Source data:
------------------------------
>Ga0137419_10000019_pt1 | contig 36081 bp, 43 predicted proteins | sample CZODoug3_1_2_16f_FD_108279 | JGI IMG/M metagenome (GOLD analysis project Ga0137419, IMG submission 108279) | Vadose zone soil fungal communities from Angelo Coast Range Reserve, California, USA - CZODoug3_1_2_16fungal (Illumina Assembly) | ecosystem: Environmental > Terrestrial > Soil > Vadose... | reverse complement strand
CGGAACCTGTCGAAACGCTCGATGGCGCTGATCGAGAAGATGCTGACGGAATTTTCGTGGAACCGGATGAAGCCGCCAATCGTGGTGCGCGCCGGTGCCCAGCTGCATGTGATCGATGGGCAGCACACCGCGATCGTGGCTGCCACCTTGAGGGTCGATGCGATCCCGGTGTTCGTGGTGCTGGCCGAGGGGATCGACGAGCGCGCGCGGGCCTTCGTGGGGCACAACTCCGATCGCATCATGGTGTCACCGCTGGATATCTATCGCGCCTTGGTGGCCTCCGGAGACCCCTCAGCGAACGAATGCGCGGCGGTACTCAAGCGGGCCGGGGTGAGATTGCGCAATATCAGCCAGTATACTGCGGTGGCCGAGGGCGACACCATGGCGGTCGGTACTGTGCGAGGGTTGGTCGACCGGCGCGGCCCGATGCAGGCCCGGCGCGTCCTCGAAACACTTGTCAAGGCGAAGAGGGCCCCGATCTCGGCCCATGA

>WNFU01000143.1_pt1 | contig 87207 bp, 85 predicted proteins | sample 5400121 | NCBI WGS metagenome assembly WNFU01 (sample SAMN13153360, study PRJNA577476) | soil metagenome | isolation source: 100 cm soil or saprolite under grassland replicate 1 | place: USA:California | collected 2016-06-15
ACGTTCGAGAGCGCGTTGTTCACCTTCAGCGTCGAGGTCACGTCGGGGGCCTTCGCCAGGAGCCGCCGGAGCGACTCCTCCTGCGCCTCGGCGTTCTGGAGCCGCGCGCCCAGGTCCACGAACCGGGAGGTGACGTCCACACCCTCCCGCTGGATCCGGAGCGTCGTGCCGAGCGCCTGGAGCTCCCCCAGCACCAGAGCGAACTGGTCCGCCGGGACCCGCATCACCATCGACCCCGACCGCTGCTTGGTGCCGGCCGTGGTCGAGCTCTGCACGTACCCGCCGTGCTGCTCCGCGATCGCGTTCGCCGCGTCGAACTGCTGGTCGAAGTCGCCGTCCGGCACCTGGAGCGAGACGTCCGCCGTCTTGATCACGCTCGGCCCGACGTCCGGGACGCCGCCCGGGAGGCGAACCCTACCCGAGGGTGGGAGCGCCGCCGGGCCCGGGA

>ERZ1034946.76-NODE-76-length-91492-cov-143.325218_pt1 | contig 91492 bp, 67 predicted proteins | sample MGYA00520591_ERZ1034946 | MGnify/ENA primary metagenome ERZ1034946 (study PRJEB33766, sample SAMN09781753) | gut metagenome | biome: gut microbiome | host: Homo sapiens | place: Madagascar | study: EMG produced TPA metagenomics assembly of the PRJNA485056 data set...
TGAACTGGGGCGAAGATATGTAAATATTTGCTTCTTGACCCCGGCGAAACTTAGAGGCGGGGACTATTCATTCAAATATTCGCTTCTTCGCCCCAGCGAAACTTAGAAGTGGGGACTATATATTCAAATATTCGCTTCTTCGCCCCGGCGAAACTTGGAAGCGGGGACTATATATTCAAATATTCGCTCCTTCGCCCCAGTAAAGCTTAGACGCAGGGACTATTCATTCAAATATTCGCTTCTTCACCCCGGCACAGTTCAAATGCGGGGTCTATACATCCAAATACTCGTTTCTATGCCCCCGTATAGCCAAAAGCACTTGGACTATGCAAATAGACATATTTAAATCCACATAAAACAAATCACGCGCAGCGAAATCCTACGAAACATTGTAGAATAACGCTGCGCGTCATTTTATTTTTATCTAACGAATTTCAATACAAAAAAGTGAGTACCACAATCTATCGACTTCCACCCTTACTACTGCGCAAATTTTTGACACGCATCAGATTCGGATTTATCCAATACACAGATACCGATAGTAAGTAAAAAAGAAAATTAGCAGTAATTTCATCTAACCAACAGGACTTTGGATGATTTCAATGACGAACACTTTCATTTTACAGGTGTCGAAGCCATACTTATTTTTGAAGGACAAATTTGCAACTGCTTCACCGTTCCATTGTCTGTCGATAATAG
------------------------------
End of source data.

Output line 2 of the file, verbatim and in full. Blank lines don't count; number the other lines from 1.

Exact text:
CGGAACCTGTCGAAACGCTCGATGGCGCTGATCGAGAAGATGCTGACGGAATTTTCGTGGAACCGGATGAAGCCGCCAATCGTGGTGCGCGCCGGTGCCCAGCTGCATGTGATCGATGGGCAGCACACCGCGATCGTGGCTGCCACCTTGAGGGTCGATGCGATCCCGGTGTTCGTGGTGCTGGCCGAGGGGATCGACGAGCGCGCGCGGGCCTTCGTGGGGCACAACTCCGATCGCATCATGGTGTCACCGCTGGATATCTATCGCGCCTTGGTGGCCTCCGGAGACCCCTCAGCGAACGAATGCGCGGCGGTACTCAAGCGGGCCGGGGTGAGATTGCGCAATATCAGCCAGTATACTGCGGTGGCCGAGGGCGACACCATGGCGGTCGGTACTGTGCGAGGGTTGGTCGACCGGCGCGGCCCGATGCAGGCCCGGCGCGTCCTCGAAACACTTGTCAAGGCGAAGAGGGCCCCGATCTCGGCCCATGA